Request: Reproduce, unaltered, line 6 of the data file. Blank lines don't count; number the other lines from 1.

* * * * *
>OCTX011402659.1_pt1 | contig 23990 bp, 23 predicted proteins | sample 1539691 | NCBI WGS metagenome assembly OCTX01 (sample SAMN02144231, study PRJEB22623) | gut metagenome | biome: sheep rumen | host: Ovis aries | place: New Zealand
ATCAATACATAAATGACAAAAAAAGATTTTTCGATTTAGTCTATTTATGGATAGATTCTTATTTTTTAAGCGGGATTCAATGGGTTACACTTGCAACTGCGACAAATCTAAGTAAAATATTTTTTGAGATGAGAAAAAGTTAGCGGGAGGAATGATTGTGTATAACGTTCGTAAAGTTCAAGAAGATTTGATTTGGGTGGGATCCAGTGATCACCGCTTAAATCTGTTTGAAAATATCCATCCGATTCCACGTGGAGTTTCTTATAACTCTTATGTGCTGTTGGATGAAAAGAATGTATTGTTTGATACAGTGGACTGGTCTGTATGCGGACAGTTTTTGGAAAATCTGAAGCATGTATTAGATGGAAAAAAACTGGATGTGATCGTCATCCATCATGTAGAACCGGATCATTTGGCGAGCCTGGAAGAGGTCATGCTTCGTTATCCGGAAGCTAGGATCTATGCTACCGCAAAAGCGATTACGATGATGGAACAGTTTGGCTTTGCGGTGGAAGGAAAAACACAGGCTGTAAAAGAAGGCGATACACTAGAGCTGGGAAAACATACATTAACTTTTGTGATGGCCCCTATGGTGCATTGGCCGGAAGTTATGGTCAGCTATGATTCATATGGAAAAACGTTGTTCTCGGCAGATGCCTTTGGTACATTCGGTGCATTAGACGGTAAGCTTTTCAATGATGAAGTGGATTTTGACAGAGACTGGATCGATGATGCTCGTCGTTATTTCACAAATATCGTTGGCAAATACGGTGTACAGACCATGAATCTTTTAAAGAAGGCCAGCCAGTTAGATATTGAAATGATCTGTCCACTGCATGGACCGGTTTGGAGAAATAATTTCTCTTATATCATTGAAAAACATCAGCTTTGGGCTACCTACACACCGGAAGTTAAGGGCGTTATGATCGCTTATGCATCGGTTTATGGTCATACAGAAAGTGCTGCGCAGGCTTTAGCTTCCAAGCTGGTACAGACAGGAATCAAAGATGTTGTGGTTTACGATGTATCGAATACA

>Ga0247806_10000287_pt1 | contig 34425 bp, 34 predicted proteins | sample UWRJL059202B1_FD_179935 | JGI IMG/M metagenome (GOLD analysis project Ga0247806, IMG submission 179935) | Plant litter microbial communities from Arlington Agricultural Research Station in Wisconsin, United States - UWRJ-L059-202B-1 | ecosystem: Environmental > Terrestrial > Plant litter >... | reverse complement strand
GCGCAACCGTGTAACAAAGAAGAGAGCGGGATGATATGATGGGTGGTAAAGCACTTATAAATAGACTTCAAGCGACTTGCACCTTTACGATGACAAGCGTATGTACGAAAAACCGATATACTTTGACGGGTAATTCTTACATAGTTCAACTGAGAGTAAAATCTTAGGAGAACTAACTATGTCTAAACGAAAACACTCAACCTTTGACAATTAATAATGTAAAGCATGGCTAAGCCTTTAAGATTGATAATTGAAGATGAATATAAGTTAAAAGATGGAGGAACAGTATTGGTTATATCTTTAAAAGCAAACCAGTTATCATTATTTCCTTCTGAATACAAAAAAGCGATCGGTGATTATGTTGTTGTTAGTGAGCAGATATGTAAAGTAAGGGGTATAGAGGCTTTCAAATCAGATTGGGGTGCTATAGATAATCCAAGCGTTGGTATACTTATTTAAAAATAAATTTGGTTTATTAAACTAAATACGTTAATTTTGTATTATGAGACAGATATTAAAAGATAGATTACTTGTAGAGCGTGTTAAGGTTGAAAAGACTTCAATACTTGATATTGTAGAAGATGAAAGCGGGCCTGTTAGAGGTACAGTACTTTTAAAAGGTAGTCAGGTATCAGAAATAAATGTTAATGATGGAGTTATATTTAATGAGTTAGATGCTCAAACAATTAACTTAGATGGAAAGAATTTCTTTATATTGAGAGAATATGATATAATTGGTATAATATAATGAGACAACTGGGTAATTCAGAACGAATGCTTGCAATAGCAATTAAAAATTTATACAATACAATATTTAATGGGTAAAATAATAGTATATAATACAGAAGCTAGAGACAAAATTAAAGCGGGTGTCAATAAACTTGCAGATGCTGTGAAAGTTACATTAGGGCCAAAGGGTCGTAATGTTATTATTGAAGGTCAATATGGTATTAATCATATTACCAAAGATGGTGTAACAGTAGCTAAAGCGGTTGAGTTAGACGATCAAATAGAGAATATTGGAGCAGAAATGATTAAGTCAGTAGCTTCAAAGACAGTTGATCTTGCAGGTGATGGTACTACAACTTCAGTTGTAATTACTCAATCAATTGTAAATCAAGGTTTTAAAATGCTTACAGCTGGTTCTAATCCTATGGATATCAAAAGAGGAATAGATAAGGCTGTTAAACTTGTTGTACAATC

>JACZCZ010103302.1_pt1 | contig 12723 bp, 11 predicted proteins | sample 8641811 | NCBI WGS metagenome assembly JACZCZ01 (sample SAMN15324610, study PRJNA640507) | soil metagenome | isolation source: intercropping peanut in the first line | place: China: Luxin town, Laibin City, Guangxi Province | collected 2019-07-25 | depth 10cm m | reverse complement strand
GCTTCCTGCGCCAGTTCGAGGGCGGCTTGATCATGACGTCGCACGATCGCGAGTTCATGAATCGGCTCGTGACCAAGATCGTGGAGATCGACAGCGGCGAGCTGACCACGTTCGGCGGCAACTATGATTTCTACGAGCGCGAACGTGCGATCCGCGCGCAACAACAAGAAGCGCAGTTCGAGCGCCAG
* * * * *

GCTTCCTGCGCCAGTTCGAGGGCGGCTTGATCATGACGTCGCACGATCGCGAGTTCATGAATCGGCTCGTGACCAAGATCGTGGAGATCGACAGCGGCGAGCTGACCACGTTCGGCGGCAACTATGATTTCTACGAGCGCGAACGTGCGATCCGCGCGCAACAACAAGAAGCGCAGTTCGAGCGCCAG